A signal, a vibrational pulse, produced by honeybees is a signal known since the 1950s according to an article by Sam Wong in the New Scientist (2/14/2017). It has been long thought a way that bees tell other bees to cease and desist--a warning to their "colleagues against foraging in a location where there might be problems, such as a predator or a researcher bothering the bees for an experiment." 

These sounds cannot be heard directly by us.

Research led by Dr. Martin Bencsik of Nottingham Trent University (UK) resulted in a new interpretation, that the bees are expressing surprise. The Bencsik team installed accelerometers in beehives to "record vibrations inside hives over the course of a year. Then they used software to scan the recordings and identify the signal." 

The researchers found that the signal is surprisingly common, occurs mostly at night and "what's more, the signal is easy to elicit from hundreds of bees en masse just by knocking gently on the wooden wall of the hive."

The research group has proposed "that instead of the 'stop' signal, it should be called the 'whooping' signal."

For more details see Mr. Wong's original essay which includes the sounds, a short video, and a potential application, namely judging the health of the colony.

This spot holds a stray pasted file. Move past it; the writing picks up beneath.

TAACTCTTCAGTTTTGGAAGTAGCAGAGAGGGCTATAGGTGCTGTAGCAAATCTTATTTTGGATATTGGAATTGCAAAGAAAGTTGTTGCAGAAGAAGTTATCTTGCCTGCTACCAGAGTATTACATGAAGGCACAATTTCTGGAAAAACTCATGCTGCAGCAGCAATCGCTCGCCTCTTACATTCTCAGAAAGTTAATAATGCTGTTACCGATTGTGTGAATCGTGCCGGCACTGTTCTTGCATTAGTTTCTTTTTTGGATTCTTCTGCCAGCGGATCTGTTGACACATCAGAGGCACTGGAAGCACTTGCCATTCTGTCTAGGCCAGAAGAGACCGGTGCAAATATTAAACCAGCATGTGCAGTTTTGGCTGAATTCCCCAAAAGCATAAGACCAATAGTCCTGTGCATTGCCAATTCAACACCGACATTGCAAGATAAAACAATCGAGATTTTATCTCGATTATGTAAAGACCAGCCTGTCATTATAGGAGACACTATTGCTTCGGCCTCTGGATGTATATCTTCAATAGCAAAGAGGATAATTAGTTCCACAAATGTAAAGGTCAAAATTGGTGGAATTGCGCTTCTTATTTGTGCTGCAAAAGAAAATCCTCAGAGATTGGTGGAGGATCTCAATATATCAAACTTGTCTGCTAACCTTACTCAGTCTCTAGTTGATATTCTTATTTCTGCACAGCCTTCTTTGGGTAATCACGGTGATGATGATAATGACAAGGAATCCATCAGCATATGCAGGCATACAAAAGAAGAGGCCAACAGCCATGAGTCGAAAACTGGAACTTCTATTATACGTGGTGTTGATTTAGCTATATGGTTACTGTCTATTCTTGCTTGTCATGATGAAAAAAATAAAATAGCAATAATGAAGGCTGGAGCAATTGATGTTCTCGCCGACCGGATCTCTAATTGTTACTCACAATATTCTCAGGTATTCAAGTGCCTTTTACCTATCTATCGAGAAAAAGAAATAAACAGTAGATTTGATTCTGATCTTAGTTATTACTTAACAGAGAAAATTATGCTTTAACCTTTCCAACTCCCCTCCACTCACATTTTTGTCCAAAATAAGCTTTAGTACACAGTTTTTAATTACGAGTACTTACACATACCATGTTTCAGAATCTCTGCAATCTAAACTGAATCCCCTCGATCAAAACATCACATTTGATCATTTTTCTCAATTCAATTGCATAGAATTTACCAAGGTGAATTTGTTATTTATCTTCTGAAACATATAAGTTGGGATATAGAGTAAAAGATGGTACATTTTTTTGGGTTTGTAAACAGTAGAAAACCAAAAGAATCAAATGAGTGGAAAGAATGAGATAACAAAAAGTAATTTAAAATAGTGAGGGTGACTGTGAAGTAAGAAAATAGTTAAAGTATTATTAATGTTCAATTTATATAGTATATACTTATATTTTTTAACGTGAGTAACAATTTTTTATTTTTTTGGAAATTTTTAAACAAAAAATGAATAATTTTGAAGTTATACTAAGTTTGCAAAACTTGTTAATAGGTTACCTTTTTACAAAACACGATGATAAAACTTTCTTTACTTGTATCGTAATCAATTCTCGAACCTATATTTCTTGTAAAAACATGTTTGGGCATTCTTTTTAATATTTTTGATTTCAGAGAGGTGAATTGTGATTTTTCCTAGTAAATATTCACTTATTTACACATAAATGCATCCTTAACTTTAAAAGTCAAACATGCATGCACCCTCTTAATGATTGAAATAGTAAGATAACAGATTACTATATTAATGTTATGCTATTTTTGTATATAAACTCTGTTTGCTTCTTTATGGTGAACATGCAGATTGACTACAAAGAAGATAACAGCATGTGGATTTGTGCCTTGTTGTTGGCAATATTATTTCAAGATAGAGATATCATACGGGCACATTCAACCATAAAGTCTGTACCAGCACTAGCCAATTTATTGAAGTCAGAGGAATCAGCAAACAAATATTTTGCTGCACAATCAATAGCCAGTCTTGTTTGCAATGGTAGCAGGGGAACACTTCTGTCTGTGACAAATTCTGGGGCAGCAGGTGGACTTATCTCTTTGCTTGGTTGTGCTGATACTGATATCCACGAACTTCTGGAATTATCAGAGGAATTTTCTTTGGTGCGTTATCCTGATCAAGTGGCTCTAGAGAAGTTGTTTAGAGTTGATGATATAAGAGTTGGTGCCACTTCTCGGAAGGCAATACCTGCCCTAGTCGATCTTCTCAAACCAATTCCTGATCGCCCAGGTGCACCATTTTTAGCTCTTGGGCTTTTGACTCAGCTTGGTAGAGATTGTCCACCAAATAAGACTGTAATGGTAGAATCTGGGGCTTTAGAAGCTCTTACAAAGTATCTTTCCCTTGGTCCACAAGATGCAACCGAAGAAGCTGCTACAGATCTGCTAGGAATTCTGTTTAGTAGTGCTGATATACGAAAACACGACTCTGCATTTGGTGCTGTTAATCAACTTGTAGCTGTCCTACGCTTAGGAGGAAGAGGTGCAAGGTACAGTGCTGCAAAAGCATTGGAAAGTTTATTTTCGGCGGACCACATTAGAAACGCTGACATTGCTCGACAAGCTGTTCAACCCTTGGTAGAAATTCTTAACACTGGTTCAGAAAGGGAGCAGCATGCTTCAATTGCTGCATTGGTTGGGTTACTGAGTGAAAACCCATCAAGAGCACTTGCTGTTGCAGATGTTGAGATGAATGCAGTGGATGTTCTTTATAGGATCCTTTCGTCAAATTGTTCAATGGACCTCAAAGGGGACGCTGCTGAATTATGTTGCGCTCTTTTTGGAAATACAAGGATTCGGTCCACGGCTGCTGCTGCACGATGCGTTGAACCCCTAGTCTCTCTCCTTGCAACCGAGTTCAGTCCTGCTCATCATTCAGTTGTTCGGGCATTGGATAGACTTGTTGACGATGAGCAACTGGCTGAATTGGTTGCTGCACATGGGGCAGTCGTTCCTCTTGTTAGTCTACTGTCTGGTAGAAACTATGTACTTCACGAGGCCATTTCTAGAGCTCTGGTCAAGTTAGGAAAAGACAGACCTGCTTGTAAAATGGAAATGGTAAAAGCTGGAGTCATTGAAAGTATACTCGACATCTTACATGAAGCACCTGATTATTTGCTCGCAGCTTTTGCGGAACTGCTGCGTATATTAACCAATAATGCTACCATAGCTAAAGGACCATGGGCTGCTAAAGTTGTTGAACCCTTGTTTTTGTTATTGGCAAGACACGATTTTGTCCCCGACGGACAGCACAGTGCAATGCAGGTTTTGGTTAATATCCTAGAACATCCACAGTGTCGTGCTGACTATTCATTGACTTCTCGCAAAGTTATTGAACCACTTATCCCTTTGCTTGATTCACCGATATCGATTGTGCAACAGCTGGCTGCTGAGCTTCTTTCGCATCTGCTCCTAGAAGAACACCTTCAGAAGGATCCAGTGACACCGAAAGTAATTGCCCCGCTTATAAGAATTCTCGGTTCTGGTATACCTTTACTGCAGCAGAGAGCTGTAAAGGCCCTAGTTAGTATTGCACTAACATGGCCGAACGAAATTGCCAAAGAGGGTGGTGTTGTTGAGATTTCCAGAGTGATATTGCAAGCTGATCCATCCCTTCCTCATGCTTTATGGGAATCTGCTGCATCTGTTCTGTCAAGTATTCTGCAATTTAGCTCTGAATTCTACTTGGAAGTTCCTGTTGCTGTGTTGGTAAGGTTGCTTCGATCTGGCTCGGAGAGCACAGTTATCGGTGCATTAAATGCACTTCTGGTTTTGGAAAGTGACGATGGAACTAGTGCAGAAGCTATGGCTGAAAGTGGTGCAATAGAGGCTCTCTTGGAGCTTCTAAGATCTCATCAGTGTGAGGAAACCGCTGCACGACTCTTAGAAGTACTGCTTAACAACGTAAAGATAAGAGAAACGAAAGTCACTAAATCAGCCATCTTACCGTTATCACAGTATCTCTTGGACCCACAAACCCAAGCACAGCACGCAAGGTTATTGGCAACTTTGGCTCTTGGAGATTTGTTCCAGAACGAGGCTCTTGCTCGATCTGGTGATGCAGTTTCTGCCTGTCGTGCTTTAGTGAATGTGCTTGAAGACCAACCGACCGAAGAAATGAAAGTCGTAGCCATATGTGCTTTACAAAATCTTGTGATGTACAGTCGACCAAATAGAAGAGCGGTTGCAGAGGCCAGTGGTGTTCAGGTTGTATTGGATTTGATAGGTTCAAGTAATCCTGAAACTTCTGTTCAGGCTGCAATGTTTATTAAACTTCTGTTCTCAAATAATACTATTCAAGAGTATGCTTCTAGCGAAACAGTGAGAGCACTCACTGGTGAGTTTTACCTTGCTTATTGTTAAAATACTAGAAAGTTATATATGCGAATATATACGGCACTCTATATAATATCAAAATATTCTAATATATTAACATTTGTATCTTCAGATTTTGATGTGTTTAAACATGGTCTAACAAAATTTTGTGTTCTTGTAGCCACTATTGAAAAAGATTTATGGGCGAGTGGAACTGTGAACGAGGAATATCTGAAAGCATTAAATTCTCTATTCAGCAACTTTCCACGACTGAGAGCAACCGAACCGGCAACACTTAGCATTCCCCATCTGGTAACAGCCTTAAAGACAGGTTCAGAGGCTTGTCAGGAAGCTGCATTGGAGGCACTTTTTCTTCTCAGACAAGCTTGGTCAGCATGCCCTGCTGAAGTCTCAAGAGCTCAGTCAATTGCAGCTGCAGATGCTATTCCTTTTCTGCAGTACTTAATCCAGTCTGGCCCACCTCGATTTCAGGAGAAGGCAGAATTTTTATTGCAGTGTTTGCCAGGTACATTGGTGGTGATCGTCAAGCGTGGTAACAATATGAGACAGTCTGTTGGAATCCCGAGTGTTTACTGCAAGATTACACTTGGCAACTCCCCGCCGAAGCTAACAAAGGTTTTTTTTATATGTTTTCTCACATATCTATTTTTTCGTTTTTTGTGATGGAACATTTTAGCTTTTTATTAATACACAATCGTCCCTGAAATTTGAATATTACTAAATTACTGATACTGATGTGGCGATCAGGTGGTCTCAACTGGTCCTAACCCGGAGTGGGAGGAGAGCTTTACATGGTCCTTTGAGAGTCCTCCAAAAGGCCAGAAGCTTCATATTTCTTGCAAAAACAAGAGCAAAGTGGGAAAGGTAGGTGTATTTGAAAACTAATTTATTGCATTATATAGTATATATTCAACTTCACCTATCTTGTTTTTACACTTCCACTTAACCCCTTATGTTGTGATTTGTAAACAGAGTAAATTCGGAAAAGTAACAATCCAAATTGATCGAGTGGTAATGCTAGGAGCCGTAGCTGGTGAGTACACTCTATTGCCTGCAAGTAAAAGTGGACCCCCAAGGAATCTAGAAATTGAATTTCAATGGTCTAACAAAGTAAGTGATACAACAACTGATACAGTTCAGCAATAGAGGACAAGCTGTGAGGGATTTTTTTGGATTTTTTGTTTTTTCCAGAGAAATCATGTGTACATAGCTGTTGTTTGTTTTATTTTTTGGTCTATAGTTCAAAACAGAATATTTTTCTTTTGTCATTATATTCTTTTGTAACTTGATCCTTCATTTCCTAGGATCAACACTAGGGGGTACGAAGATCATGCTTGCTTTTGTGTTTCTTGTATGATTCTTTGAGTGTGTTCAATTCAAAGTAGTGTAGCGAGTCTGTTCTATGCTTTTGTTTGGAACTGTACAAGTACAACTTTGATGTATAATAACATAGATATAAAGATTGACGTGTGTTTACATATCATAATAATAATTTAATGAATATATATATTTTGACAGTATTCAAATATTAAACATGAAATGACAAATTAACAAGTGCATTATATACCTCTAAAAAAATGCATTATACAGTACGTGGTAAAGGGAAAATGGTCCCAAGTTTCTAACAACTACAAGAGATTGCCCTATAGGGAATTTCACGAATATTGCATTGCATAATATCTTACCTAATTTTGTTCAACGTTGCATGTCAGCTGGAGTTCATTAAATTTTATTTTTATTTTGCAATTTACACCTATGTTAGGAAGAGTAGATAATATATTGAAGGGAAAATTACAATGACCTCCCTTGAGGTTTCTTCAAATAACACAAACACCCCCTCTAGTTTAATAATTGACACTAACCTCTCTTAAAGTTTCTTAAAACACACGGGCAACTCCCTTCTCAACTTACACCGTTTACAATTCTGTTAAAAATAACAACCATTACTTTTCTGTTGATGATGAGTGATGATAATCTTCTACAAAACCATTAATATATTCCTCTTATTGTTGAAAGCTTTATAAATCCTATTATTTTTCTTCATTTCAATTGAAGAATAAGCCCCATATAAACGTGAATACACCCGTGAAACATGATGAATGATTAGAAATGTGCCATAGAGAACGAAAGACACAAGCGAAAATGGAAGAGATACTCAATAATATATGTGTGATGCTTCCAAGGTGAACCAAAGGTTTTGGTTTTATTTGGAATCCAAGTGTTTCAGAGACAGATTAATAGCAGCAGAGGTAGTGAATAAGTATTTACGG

Sunday, October 28, 2018

Measuring Day Length of the Gas Giants


Image result for gas giants
Environmental & Science Education
STEM
Solar System
Astronomy
Edward Hessler

I'd never thought about the problems of measuring the day length of the "gas giants," four planets found in the outer solar system. They are Jupiter, Saturn, Uranus, and Neptune.

These planets can be thought of as wearing veils of gases that are in turbulent motion. These shield fixed interiors rendering the use of surface objects on which to base measurements. To see through these veils, astronomers have made use of radio waves created by the planetary magnetic fields.

There is a short article in Science (October 4 2018) by Paul Voosen that includes an animated video on how such measurements are made and interpreted. The focus is Saturn which is not as straightforward a calculation as the others. Studies have revealed a deeper challenge in making the  measurements and then in interpreting them. The studies also raise the question of why Saturn has a magnetic field in the first place.